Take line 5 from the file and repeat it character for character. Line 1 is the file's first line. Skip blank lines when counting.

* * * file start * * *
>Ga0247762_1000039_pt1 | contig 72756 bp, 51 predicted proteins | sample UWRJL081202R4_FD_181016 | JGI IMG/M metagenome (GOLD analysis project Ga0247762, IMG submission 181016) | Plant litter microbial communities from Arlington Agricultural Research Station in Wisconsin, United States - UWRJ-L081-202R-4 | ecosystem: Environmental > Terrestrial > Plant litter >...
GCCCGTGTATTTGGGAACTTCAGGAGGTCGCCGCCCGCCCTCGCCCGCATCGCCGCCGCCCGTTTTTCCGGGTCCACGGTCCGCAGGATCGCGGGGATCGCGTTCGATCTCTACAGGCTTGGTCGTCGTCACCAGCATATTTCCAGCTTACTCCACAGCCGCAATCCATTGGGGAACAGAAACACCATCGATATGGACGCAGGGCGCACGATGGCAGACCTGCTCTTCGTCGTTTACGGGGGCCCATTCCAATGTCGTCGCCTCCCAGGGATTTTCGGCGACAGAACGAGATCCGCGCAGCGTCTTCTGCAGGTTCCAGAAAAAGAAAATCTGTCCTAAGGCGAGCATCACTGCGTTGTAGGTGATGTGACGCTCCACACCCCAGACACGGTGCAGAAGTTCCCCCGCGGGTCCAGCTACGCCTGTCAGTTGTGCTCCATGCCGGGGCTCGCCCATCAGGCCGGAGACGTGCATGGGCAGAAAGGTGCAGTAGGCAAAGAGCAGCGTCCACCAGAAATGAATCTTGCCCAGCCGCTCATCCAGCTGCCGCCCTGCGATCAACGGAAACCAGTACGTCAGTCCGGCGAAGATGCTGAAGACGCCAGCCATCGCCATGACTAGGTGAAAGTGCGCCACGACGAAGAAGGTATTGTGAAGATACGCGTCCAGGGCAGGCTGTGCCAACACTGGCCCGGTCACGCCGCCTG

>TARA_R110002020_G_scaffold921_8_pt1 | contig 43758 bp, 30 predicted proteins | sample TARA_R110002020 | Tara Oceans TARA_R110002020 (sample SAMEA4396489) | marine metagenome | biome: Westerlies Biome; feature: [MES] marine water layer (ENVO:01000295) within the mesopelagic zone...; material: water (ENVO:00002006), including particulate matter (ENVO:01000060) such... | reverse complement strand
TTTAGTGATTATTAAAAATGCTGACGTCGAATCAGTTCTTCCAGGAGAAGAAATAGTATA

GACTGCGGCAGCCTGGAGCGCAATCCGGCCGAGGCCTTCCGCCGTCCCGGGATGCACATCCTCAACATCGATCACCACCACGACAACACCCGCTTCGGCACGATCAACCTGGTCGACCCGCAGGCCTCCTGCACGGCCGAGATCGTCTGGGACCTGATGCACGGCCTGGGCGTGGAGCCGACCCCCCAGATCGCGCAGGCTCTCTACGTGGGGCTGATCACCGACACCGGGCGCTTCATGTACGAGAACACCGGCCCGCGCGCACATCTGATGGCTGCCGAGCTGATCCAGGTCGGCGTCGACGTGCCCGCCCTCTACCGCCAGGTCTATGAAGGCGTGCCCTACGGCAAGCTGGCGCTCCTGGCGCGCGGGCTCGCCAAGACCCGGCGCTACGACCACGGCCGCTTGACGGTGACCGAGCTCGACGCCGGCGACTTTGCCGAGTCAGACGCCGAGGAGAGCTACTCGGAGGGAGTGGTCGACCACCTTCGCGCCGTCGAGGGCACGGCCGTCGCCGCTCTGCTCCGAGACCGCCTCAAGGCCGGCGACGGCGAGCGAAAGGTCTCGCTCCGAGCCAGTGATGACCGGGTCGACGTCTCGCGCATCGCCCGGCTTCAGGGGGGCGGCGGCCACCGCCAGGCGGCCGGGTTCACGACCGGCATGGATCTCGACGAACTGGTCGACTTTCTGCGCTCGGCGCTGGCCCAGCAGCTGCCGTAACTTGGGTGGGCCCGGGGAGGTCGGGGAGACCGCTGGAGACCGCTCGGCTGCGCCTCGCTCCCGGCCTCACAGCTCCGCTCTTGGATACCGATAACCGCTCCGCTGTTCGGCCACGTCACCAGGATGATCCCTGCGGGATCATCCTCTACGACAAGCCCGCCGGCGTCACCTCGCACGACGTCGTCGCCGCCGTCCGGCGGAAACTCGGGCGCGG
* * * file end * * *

GACTGCGGCAGCCTGGAGCGCAATCCGGCCGAGGCCTTCCGCCGTCCCGGGATGCACATCCTCAACATCGATCACCACCACGACAACACCCGCTTCGGCACGATCAACCTGGTCGACCCGCAGGCCTCCTGCACGGCCGAGATCGTCTGGGACCTGATGCACGGCCTGGGCGTGGAGCCGACCCCCCAGATCGCGCAGGCTCTCTACGTGGGGCTGATCACCGACACCGGGCGCTTCATGTACGAGAACACCGGCCCGCGCGCACATCTGATGGCTGCCGAGCTGATCCAGGTCGGCGTCGACGTGCCCGCCCTCTACCGCCAGGTCTATGAAGGCGTGCCCTACGGCAAGCTGGCGCTCCTGGCGCGCGGGCTCGCCAAGACCCGGCGCTACGACCACGGCCGCTTGACGGTGACCGAGCTCGACGCCGGCGACTTTGCCGAGTCAGACGCCGAGGAGAGCTACTCGGAGGGAGTGGTCGACCACCTTCGCGCCGTCGAGGGCACGGCCGTCGCCGCTCTGCTCCGAGACCGCCTCAAGGCCGGCGACGGCGAGCGAAAGGTCTCGCTCCGAGCCAGTGATGACCGGGTCGACGTCTCGCGCATCGCCCGGCTTCAGGGGGGCGGCGGCCACCGCCAGGCGGCCGGGTTCACGACCGGCATGGATCTCGACGAACTGGTCGACTTTCTGCGCTCGGCGCTGGCCCAGCAGCTGCCGTAACTTGGGTGGGCCCGGGGAGGTCGGGGAGACCGCTGGAGACCGCTCGGCTGCGCCTCGCTCCCGGCCTCACAGCTCCGCTCTTGGATACCGATAACCGCTCCGCTGTTCGGCCACGTCACCAGGATGATCCCTGCGGGATCATCCTCTACGACAAGCCCGCCGGCGTCACCTCGCACGACGTCGTCGCCGCCGTCCGGCGGAAACTCGGGCGCGG